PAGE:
Do you have food that doesn’t need refrigeration or electric or gas cooking?

 

I know I’d grab my purse with IDs and credit cards and if time permitted more important documents from a safe.

I’d also want key electronics:   cell phone, laptop, hard drive and USB sticks that have some data not on the laptop and cords for all of those.

And I’d certainly grab some clothes and jackets as well as water bottles.

Our cars always have flashlights, but that’s as prepared as we are if we weren’t home.

It’s one reason my father taught me from the day I was 16 and drove a car:

  • Never go below ¼ tank of gas
  • Always keep a spare $20 in my wallet in a separate section for emergencies.

You may think it will never happen to you, but you just don’t know.

The Girl Scout and Boy Scout mottos are:     Be Prepared. 

Are you?

 

 

 

When is the Last Time you Took a Break?

“Summer time, and the living is easy”.         ( Sung by Ella Fitzgerald)

          “Summer time, and the living is slow. “       (my words)

 

Summer time.

It is hot outside in the US.  A time when we’re lazier because of the heat, and a time we considered “break time” from age 5-22.      (no school = play time)

 

With the advent of technology, you would think we would have more time.  However, our To Do Lists just keep getting longer,  and    l  o  n  g  e  r

and  ….    l      o      n     g     e      r.

 

We can’t just keep pushing and pushing.  Our minds need a mental break during the day, and our a complete break once in awhile to really recharge.  In fact studies show we can be more productive when we take breaks.  That’s why there are new “break” techniques like the Pomodoro method:  Session: Work 25 minutes, break 5 minutes.  Repeat.   After 4 of these work sessions take a longer break of 15-30 minutes. The whole point is to break up the work day by taking a break.

 

We need longer breaks to really recharge.  It’s something we rarely do.  This could be anything from a week’s vacation to a weekend getaway to just an hour bike ride.

 

 

 

Can’t get away?  So here’s some ideas for you, even if you can’t take a vacation.  And some of these you can even accomplish during your workday.  Take your pick, but recharge yourself!

 

Change Your Scenery.

If you can’t take a long vacation, at least go somewhere that isn’t a store – preferably in nature, even a park or a historic site.  Relax and enjoy the change of scenery.

 

 

Read a novel.   

You don’t have to read it all at once; you can break it up over the course of a week or two.  I often carry a paper book with me (or read an electronic  book on my cell phone) while waiting anywhere:  doctor’s offices, riding as a passenger in our car, or while my husband shops at hardware stores!!!

 

Play your favorite game.

If you don’t have someone to play with you, try a game of Solitaire or even Boggle against a timer.

 

Keep a puzzle book handy. 

I love Word Searches.  I’m not so good at Crosswords or Sudoku, but maybe you are.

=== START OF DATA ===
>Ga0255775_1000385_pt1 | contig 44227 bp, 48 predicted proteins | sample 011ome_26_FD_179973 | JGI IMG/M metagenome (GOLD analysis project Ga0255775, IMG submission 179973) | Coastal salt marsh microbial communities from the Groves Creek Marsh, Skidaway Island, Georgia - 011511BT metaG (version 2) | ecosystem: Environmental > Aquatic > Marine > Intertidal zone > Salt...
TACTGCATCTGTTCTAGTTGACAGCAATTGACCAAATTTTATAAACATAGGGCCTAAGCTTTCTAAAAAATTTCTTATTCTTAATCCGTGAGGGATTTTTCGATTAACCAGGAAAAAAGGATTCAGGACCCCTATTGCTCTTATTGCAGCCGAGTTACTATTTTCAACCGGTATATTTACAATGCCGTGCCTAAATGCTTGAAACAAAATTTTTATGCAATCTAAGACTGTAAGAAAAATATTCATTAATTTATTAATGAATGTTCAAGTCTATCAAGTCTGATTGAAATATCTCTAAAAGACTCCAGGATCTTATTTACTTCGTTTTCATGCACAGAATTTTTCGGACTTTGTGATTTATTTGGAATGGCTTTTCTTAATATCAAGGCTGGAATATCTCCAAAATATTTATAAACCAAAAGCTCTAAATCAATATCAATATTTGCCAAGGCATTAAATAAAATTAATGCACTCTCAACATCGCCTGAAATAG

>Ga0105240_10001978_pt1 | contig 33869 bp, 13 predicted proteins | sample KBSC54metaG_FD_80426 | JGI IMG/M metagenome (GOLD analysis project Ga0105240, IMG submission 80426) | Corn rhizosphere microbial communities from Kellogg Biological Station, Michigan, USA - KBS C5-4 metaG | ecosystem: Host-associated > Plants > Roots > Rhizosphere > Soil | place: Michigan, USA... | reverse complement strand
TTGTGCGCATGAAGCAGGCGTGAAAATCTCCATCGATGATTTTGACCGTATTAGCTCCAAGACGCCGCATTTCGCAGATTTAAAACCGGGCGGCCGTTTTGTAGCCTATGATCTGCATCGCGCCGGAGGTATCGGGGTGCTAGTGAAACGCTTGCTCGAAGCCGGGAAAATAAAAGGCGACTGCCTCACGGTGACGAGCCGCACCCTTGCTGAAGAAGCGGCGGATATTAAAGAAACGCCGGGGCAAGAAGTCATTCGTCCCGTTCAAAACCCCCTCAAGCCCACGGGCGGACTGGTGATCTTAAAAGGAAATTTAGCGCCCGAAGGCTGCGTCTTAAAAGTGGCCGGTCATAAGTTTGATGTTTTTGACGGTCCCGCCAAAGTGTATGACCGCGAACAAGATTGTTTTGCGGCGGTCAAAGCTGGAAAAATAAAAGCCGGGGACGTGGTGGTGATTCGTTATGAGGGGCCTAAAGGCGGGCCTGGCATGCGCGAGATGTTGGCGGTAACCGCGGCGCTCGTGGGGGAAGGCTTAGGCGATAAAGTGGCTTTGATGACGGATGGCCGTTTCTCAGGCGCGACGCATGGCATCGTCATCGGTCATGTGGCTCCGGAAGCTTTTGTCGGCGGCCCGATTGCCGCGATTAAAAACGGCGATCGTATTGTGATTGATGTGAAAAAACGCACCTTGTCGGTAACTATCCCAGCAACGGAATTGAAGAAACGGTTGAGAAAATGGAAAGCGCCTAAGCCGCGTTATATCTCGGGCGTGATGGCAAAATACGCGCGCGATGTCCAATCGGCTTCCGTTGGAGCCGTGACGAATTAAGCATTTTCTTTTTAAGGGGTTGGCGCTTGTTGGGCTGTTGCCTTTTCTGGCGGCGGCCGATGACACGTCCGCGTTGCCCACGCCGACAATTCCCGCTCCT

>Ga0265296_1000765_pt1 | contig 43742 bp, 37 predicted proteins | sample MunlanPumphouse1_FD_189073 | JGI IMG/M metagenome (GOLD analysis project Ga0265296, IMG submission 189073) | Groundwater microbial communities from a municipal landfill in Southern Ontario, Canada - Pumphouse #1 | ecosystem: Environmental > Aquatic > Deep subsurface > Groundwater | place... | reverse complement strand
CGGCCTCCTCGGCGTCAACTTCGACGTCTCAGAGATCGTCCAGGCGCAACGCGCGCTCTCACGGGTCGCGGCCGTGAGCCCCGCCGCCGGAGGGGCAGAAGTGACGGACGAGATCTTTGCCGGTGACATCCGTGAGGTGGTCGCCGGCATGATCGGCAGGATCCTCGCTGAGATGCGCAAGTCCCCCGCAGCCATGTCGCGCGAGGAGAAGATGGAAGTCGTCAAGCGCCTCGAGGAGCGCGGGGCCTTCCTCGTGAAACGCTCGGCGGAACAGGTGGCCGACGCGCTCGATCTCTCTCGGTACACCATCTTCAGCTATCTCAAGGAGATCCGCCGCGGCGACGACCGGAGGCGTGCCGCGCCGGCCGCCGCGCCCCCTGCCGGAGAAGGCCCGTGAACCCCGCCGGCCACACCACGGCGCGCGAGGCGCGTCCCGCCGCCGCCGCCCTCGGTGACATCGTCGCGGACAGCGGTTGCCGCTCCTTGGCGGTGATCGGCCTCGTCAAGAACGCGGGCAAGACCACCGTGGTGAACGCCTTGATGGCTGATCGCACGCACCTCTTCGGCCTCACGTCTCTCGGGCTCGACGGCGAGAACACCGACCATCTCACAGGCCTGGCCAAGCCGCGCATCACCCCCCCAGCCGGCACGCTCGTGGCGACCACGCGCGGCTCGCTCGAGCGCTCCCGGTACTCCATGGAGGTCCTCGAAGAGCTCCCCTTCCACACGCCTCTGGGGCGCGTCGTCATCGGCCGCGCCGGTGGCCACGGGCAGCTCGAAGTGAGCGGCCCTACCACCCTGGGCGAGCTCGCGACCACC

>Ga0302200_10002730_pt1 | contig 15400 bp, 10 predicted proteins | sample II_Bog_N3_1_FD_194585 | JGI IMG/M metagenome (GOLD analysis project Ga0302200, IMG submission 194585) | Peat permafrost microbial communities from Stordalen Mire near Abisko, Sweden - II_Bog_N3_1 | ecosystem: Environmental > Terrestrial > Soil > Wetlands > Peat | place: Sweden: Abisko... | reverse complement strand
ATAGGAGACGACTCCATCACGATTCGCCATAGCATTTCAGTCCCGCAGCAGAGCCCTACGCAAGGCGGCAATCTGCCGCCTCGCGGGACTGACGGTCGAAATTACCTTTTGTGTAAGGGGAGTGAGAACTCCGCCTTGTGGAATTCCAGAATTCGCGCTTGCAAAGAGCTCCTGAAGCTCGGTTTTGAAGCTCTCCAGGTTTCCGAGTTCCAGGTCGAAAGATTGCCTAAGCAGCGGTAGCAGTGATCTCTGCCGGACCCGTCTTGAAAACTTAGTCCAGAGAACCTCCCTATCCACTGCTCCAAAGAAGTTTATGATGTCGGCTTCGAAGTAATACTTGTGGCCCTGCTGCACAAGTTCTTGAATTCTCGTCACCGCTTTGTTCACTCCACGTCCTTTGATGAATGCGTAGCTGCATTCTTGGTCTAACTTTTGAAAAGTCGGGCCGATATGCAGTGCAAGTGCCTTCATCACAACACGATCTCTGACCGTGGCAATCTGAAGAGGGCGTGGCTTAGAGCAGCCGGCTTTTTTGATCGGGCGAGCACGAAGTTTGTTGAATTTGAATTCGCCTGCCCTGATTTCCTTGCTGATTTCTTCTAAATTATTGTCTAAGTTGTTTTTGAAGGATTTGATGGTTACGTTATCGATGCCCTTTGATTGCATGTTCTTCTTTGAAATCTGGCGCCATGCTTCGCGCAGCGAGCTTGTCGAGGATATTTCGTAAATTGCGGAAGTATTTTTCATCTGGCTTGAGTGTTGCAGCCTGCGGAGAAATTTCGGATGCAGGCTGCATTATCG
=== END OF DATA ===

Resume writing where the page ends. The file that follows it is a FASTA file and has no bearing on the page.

I keep a Word Search book in the car at all times; I never know when a few errands with my husband turns into 3-4 hours I didn’t know about.

 

Color or Paint.

Coloring books are now for adults too.  Try one!  And if you don’t want to buy one, pick up a kid’s coloring book.  Or maybe you like to paint – even if it’s paint by numbers or water color. (The joy of being a grandma and having kid’s art activities.)

 

Go for a walk or a hike.

When’s the last time you paid attention to the birds or flowers in your area? Take a walk or hike and consciously use your 5 senses to see the world around you.

 

Be sporty.

Jog, run, swim, golf, play tennis, shoot some basketballs, ride a bike, skate, ski, play baseball or football or soccer, or go canoeing.  (What do you say for Archery – shoot an arrow?)

 

Work on a hobby.  (Somehow that sounds like an oxymoron —  Play at your hobby.)

Do you like to draw, paint, knit, sew, write poems, garden, do woodworking, build models?  When’s the last time you played at your hobby?  (The picture below is my hobby.)

 

Take a nap!!

 

Whatever you choose to do,

take a Break Today —

maybe even 2 or 3 breaks!

 

Comment and tell me what you did to Take A Break today!

And I hope you took some breaks for the 4th of July Holiday weekend!

What STUFF are you Keeping on your Desk or in your House?

Yes, some “thing” may make you smile.

You bring the item into your office or your house, and it gives you that smile maybe one or two more times.

 

Sometimes, though, it doesn’t even do that much–

  • Like that funny T-shirt you bought that sits in your closet because you wouldn’t be seen in public with it on.
  • Or some advertising gimmick with the vendor’s info printed all over it– but it does nothing at all.

    Advertising Gimmick

    Advertising Gimmick

 

Think about it –

How many “things” are wasting precious desktop space

or drawer space that aren’t useful?

How many “things” are causing clutter in your house?

 

You have all these “things” that no longer give you the same reaction you had when you first saw it.  Instead you have a bunch of “things”,  often called “stuff”, that just take up space and often end up in piles.

 

And if you collect too much “stuff”,

you have overload,

which causes overwhelm.

 

  • It’s one more thing in a pile.
  • It’s one more thing to waste space.
  • It’s one more thing in your way.
  • It’s one more thing to take care of.